Although science fiction films have led us to believe that the future could be full of amazing new planets with dramatic names like Vulcan and Tatooine, the current reality is that most new planets are designated by boring letters and numbers that are hardly recognizable to the general public. In what represents a major reversal of policy, the official body with the responsibility for naming new planets has just decided to open up the naming process to the public.
Founded back in 1919 and currently headquartered in France, the International Astronomical Union (IAU) works with astronomers and various organizations around the world to assign names to celestial bodies. But in an announcement made this week, the IAU has decided that it is time to invite the public, as well as organizations, to contribute to the naming process of new planets.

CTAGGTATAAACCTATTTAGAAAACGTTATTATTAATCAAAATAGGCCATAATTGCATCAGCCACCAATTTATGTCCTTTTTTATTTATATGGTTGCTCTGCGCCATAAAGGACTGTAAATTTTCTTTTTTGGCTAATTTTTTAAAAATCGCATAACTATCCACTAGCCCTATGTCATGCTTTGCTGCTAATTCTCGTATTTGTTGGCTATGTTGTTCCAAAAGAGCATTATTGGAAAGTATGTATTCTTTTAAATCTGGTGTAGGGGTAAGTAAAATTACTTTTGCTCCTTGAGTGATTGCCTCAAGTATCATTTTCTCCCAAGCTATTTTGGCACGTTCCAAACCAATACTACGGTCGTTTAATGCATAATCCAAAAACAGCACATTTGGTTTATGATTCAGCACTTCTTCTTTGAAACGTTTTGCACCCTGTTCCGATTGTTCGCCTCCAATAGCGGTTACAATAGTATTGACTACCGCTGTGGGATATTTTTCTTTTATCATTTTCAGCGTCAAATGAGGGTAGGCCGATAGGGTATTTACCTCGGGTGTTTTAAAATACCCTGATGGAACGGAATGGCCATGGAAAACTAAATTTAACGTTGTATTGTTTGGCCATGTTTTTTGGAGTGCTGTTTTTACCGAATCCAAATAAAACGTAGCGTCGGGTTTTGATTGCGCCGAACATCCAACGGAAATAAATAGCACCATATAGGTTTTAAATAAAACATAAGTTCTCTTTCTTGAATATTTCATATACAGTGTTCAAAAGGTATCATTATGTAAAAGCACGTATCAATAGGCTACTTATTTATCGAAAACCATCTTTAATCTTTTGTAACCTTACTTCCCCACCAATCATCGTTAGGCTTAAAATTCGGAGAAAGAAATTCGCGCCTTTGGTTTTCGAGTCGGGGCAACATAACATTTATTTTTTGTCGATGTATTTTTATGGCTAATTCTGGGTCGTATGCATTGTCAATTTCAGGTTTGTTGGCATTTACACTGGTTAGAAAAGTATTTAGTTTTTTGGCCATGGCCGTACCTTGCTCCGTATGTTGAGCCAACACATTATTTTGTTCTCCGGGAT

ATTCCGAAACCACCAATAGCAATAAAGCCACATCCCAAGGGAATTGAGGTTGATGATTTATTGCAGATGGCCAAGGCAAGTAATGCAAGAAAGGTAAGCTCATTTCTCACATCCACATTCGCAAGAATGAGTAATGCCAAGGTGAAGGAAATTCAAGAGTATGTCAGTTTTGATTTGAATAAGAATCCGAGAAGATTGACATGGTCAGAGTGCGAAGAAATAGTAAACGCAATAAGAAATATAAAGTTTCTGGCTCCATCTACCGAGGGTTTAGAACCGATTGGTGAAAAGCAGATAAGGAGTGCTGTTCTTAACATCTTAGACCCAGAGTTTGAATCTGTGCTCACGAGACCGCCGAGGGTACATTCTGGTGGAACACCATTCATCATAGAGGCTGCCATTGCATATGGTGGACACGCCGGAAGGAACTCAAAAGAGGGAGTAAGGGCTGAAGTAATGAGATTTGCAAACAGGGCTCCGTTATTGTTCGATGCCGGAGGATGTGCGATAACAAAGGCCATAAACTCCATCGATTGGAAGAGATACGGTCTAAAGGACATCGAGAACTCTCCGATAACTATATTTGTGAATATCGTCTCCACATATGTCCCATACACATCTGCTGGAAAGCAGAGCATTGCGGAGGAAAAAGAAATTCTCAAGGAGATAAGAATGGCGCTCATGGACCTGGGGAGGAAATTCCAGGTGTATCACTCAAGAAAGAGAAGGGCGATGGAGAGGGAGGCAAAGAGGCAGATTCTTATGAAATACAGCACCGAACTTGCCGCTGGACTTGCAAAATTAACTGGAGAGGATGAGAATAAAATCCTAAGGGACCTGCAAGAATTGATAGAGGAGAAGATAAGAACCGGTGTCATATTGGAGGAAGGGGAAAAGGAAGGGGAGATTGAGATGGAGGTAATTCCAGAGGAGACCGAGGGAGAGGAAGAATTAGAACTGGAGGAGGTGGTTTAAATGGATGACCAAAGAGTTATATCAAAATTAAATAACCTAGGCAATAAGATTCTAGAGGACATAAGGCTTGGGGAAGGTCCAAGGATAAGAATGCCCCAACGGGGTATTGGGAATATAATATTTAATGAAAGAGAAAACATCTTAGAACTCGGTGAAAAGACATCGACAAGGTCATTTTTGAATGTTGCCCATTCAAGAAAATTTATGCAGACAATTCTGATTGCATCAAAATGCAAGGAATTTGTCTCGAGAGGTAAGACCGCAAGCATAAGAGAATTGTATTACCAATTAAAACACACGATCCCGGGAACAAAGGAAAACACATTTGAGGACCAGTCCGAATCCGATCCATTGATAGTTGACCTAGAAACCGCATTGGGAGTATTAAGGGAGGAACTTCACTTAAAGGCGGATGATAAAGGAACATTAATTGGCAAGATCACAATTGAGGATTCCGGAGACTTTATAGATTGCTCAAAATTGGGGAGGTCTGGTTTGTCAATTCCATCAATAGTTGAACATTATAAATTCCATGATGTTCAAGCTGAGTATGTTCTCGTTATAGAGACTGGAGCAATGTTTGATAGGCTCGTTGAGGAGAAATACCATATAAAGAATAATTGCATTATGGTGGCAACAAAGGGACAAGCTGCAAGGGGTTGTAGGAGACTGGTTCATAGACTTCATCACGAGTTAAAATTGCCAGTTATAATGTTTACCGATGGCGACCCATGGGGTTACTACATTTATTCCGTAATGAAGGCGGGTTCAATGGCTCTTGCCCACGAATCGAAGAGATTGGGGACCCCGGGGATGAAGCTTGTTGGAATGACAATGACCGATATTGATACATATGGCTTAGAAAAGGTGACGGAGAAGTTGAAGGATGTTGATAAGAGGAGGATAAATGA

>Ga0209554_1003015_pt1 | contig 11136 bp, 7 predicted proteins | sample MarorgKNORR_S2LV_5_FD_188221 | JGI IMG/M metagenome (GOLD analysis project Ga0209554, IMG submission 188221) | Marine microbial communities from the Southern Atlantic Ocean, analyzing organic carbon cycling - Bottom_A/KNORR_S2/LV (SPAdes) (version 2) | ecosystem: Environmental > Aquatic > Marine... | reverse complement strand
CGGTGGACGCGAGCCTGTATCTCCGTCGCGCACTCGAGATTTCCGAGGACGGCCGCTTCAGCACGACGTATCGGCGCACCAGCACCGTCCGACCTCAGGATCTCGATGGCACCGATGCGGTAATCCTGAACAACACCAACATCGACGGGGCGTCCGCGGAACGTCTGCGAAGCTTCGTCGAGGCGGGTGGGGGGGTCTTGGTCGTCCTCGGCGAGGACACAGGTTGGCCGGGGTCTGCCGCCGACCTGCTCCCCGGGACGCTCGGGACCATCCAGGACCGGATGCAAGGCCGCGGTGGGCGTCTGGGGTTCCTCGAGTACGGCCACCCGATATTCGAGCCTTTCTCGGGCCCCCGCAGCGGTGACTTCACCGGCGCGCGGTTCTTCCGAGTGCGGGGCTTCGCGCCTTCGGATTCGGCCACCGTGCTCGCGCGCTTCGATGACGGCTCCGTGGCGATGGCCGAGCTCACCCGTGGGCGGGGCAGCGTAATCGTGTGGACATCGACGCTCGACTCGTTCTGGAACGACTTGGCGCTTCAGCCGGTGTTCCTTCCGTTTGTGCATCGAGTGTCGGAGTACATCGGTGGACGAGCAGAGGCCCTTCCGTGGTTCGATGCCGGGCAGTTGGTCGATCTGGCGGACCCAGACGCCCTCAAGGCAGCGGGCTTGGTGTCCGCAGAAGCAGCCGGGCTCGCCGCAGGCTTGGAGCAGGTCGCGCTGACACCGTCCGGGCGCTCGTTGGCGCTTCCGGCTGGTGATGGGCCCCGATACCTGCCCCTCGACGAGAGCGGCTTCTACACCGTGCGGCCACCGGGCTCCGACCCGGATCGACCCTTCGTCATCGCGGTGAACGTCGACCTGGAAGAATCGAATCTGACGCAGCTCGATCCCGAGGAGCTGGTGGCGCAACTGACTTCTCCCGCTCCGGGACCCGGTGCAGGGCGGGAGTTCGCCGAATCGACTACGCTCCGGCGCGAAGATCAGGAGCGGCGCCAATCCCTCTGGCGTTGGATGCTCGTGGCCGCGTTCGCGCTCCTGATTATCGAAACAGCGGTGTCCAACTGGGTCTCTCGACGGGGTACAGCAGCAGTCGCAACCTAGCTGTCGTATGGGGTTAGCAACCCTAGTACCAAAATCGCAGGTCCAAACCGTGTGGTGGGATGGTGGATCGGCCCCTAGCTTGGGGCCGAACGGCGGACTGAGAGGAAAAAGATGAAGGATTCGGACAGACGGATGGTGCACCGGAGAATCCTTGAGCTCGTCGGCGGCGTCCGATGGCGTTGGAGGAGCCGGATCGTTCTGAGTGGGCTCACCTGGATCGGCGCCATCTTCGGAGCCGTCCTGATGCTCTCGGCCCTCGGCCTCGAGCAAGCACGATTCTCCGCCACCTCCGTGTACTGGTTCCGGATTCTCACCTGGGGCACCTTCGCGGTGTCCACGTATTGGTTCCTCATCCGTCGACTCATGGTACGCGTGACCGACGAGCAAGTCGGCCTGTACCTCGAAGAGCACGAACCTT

The guidelines for submitting a name proposal are detailed, but the major points are fairly straightforward: names should be 16 characters or less, preferably one word, no commercial names allowed, animal names are discouraged, names of people or events are discouraged, no offensive language as part of a name, the name should be pronounceable in as many languages as possible, and the name should not be similar to an existing planet (so no "Earth 2," you know you were thinking it).
For some additional background on how this all works, take a look at the process that led to two newly discovered moons of Pluto being named Styx and Kerberos earlier this summer. However, for those thinking of delving into the world of science fiction to name new planets, the organization's guidelines state that the name "not subject to copyright royalties, as could be the case for names created in fiction works, like books, plays, movies…"
So, no, there probably won't ever be a real Cardassia or Ferenginar, at least not until those works fall into the public domain far into the future. Individual suggestions will be accepted via direct email, which you can access here.